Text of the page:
The Real March Madness: NCAA Graduation Rates


As college basketball fans tune in to the NCAA tournament, the Obama administration hopes that they'll also start thinking about their favorite teams' academic credentials. A new report (pdf) from the University of Central Florida's Institute for Diversity and Ethics in Sports (TIDES) shows unconscionable disparities in the graduation rates between black and white players on men's teams. While 91 percent of white NCAA players graduate, only 59 percent of black players do — an ever-widening 32 percent gap.

"Intercollegiate sports have played a big role in my life," said Education Secretary Arne Duncan during a Thursday conference call, joined by NAACP president Ben Jealous and Richard Lapchick, director of TIDES. Both he and his sister played college basketball. "I played with guys who had helped their college programs earn millions of dollars, only to be dropped without a college degree when their playing days were over. And when their glory days on the court were finished, they had very difficult lives off the court."


Bad as the overall figure is, the numbers can be worse on an individual school basis. According to the TIDES report, Kansas State University graduates 100 percent of its white players but only 14 percent of its black players. The University of Akron graduates 100 percent of its white players … and zero percent of its black players.

Armed with those figures, Duncan made three recommendations for NCAA tournament reform:

1. Teams that are not on track to graduate at least half of their players should be ineligible for postseason play. The Knight Commission on Intercollegiate Athletics first made the same recommendation ten years ago. "If you can't manage to graduate half of your players, how serious is the institution and the coach and the program about their players' academic success?" Duncan said.

2. Raise the bar for postseason eligibility using the Academic Progress Rate (APR), a metric used by the NCAA to track graduation progress over a four-year period. A 925 APR equates to being in sight of graduating half of a team's players. "Teams with APRs below 925 should be ineligible for post-season glory," said Duncan.

3. Restructure the NCAA tournament's revenue-distribution formula. This proposal comes from a recent Knight Commission analysis that found that over the past five years, $179 million went to teams that were not graduating half its players. "Right now the formula handsomely rewards teams for winning games in the tournament, but does little to reward teams for meeting minimal academic benchmarks," said Duncan.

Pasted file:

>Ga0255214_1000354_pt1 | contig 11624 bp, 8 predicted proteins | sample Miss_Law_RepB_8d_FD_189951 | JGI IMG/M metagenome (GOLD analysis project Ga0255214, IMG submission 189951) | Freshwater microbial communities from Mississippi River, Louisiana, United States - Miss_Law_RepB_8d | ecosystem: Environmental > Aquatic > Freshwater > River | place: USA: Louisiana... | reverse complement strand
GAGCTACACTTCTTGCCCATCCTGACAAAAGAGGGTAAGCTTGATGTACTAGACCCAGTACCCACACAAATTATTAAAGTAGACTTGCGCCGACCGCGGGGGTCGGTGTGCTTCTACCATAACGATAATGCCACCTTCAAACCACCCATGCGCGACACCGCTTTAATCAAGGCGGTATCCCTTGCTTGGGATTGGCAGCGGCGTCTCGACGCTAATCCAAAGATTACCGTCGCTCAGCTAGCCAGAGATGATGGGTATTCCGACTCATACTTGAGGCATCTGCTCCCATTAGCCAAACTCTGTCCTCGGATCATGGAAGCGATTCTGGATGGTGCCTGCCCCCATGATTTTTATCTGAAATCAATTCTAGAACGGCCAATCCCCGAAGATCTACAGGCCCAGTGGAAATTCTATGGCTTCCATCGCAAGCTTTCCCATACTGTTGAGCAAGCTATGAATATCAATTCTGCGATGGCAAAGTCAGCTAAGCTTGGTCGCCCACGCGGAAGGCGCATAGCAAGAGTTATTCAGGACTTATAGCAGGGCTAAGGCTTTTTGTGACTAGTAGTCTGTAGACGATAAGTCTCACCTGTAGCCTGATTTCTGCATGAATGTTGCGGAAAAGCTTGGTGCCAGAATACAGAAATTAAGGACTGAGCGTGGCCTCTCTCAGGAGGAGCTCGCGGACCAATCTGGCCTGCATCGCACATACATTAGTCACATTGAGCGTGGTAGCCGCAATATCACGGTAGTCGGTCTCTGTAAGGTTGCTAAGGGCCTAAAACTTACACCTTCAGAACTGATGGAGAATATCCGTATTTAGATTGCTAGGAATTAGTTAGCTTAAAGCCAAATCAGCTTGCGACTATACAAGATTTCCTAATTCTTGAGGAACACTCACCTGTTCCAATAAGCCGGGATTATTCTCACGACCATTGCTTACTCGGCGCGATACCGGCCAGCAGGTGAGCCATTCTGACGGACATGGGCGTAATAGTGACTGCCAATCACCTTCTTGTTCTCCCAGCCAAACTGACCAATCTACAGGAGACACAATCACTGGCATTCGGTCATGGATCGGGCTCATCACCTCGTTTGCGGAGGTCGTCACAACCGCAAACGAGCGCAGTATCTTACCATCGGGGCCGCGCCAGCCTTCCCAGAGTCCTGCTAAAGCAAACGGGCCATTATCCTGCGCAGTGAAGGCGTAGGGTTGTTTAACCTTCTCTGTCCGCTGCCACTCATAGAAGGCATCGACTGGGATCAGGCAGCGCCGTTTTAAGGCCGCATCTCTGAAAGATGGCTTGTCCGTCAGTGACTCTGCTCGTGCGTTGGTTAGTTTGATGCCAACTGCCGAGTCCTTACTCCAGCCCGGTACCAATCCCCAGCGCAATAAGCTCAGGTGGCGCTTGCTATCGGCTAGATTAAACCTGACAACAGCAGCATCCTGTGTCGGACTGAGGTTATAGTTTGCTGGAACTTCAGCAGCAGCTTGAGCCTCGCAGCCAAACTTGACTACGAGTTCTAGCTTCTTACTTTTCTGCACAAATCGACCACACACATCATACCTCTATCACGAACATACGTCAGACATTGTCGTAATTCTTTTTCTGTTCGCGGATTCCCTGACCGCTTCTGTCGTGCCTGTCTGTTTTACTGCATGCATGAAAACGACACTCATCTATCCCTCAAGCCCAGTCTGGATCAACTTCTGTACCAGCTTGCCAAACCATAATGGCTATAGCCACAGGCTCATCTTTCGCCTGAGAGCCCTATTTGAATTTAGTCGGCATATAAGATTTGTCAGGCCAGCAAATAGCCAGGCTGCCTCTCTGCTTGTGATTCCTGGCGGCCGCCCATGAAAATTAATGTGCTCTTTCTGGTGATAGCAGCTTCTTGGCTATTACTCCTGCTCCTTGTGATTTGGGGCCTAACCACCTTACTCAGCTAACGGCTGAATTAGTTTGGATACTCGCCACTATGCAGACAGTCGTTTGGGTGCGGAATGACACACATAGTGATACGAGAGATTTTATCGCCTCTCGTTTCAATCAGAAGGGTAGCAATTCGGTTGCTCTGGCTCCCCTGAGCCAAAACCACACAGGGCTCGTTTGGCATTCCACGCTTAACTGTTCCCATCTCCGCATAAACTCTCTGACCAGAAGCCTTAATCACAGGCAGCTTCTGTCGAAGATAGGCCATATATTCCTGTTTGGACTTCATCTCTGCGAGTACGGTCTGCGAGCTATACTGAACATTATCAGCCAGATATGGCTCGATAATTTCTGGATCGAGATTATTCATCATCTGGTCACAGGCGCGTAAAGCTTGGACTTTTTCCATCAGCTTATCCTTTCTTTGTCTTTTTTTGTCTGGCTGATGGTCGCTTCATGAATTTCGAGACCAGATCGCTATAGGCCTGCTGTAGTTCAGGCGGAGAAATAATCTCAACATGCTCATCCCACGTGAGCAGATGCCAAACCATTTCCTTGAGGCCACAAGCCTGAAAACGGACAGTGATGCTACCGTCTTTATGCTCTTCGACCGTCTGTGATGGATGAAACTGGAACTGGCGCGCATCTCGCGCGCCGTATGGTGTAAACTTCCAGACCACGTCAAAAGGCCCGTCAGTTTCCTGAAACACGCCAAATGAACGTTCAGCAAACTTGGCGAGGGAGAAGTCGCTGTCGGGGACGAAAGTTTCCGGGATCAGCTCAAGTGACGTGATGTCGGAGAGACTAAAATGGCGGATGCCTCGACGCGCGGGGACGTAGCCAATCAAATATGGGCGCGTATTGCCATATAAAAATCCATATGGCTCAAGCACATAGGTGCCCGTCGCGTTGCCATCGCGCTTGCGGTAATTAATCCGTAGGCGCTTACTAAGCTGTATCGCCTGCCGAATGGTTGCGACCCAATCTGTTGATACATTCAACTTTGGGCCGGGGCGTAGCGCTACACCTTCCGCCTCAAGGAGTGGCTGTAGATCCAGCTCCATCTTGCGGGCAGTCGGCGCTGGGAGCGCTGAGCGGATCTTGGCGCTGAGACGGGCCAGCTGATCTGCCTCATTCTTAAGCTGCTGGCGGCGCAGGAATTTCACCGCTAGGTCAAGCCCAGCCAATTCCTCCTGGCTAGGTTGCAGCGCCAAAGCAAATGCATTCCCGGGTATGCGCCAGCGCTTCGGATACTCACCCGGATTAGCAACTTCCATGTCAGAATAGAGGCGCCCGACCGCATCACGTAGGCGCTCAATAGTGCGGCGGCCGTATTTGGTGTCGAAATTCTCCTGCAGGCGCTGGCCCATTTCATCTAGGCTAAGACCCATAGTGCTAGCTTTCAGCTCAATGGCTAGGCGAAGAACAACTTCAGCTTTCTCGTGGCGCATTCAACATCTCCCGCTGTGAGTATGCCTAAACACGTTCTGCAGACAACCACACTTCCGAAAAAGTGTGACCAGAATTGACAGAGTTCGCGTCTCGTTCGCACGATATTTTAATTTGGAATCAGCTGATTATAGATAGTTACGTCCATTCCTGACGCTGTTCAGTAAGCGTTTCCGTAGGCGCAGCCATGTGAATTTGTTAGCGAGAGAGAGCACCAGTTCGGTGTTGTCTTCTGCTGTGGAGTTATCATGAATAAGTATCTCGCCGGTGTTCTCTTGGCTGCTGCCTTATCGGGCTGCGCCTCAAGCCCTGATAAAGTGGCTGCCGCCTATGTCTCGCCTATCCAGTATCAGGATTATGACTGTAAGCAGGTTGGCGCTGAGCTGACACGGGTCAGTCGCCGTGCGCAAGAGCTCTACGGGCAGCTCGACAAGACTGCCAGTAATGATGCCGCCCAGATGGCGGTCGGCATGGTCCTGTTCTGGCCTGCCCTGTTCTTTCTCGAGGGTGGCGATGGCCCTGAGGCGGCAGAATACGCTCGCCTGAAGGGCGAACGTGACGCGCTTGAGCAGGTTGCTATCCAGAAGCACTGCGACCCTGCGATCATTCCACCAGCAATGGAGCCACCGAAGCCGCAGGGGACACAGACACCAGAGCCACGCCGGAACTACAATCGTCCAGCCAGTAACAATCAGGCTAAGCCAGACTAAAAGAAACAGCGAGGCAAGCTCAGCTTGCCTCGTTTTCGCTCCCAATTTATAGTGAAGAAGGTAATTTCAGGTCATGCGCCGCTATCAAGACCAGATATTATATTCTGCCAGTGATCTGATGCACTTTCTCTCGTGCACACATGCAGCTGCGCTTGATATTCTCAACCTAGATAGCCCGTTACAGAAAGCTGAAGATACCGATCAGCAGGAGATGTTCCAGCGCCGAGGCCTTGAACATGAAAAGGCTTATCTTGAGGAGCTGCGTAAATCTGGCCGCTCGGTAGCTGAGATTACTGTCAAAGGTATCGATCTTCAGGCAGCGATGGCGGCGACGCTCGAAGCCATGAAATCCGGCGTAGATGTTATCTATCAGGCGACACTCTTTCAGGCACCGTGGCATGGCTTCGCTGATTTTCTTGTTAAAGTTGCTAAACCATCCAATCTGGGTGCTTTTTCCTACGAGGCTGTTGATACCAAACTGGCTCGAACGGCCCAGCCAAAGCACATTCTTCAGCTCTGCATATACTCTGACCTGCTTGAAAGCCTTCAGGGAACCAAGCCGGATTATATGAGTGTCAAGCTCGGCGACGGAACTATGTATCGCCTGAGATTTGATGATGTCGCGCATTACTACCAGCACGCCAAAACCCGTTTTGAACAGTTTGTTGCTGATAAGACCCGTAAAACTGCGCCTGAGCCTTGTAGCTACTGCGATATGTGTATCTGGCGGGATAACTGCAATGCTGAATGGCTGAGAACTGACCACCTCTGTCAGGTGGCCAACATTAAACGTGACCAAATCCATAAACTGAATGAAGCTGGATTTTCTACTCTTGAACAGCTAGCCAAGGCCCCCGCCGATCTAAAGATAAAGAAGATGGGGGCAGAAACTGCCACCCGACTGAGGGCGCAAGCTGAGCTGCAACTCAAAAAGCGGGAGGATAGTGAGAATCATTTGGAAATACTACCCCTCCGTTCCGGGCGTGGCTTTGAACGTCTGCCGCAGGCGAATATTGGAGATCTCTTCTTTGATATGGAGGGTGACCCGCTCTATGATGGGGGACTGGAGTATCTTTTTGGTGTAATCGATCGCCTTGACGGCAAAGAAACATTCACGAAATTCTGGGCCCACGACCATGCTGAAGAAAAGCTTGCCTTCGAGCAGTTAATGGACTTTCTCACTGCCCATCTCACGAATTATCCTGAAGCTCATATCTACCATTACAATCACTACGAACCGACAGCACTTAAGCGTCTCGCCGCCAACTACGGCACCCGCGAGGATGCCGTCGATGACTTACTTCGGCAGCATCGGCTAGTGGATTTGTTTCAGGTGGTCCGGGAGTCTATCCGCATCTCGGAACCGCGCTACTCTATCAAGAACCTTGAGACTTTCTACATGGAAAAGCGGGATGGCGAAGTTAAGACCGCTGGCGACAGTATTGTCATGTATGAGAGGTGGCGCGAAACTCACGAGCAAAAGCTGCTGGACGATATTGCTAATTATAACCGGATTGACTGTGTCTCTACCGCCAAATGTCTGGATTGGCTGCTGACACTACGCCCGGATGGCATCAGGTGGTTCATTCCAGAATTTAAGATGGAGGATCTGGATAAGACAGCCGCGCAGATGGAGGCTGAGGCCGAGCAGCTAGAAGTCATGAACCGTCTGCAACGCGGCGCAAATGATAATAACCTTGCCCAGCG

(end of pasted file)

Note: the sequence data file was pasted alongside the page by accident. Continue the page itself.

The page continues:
What makes the problem particularly confounding is that most college basketball programs graduate their players just fine. Eight teams in this year's tournament graduated 100 percent of their black and white players in recent years, including the University of Illinois, Villanova and Utah State. Women's collegiate teams fare even better, with one in three teams in the women's NCAA tournament having a 100 percent graduation rate.

"When you are coaching student-athletes, you have a responsibility to them both as an athlete and a student," said Ben Jealous, who commended schools that do a good job, such as Xavier University, which has a nun knock on players' doors to make sure they head to class in the morning and study at night. "It happens because coaches decide to make sure that the young men are prepared for victory in life and not just on the court."


Duncan argued that penalizing schools who don't meet basic standards would be an effective incentive to shape up. "The dream of playing in the NCAA tournament is what brings so many student-athletes on to these college campuses," he said. "If the right behavior is rewarded and bad behavior is punished, you would see all of these schools doing things in a very different way, very quickly."

As for the steep racial disparities between black and white graduation rates, however, none of the speakers exactly spelled out why they exist. Is it that athletics programs are not addressing black students who are from poor, failing schools and academically unprepared for college in the first place? Is it due to more black students coming in with a mindset focused on hoop dreams over educational attainment? Is it institutional racism?


While Duncan acknowledged that students and their families also have responsibilities for academic success, he doesn't let coaches and administrators off the hook. "We always have to hold student-athletes accountable for their own education, and we always have to challenge families to step up and do more, but at the same time we cannot begin to give a pass to those institutions that don't commit," he said. "It's not the players who are benefiting financially from going to the tournament. It is the institutions that are making millions of dollars on their players' backs."